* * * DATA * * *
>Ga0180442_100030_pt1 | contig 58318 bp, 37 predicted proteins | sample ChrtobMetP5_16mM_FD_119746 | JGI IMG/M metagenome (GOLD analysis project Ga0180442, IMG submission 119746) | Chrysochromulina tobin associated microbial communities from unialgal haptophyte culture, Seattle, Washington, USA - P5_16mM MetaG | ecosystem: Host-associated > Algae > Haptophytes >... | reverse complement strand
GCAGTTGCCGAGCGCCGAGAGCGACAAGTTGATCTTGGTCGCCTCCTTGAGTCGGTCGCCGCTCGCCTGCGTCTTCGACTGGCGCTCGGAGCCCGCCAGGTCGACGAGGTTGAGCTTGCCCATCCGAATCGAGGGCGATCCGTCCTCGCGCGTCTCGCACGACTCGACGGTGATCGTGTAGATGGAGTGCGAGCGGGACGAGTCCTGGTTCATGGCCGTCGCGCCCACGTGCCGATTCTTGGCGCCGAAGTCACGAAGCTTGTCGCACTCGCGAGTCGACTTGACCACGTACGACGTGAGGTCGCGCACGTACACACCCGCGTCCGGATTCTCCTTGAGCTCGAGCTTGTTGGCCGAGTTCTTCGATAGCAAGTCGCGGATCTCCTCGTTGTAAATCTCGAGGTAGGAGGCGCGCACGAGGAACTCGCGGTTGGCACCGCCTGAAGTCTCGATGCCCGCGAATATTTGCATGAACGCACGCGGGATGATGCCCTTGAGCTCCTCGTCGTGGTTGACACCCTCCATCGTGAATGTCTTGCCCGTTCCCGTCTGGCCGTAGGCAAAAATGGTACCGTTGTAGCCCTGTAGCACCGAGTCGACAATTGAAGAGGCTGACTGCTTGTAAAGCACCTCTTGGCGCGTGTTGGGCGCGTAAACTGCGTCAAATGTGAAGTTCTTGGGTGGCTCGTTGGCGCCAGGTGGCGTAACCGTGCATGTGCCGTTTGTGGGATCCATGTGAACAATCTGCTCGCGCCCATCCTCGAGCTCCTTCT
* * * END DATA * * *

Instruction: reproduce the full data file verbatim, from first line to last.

>Ga0180442_100030_pt1 | contig 58318 bp, 37 predicted proteins | sample ChrtobMetP5_16mM_FD_119746 | JGI IMG/M metagenome (GOLD analysis project Ga0180442, IMG submission 119746) | Chrysochromulina tobin associated microbial communities from unialgal haptophyte culture, Seattle, Washington, USA - P5_16mM MetaG | ecosystem: Host-associated > Algae > Haptophytes >... | reverse complement strand
GCAGTTGCCGAGCGCCGAGAGCGACAAGTTGATCTTGGTCGCCTCCTTGAGTCGGTCGCCGCTCGCCTGCGTCTTCGACTGGCGCTCGGAGCCCGCCAGGTCGACGAGGTTGAGCTTGCCCATCCGAATCGAGGGCGATCCGTCCTCGCGCGTCTCGCACGACTCGACGGTGATCGTGTAGATGGAGTGCGAGCGGGACGAGTCCTGGTTCATGGCCGTCGCGCCCACGTGCCGATTCTTGGCGCCGAAGTCACGAAGCTTGTCGCACTCGCGAGTCGACTTGACCACGTACGACGTGAGGTCGCGCACGTACACACCCGCGTCCGGATTCTCCTTGAGCTCGAGCTTGTTGGCCGAGTTCTTCGATAGCAAGTCGCGGATCTCCTCGTTGTAAATCTCGAGGTAGGAGGCGCGCACGAGGAACTCGCGGTTGGCACCGCCTGAAGTCTCGATGCCCGCGAATATTTGCATGAACGCACGCGGGATGATGCCCTTGAGCTCCTCGTCGTGGTTGACACCCTCCATCGTGAATGTCTTGCCCGTTCCCGTCTGGCCGTAGGCAAAAATGGTACCGTTGTAGCCCTGTAGCACCGAGTCGACAATTGAAGAGGCTGACTGCTTGTAAAGCACCTCTTGGCGCGTGTTGGGCGCGTAAACTGCGTCAAATGTGAAGTTCTTGGGTGGCTCGTTGGCGCCAGGTGGCGTAACCGTGCATGTGCCGTTTGTGGGATCCATGTGAACAATCTGCTCGCGCCCATCCTCGAGCTCCTTCT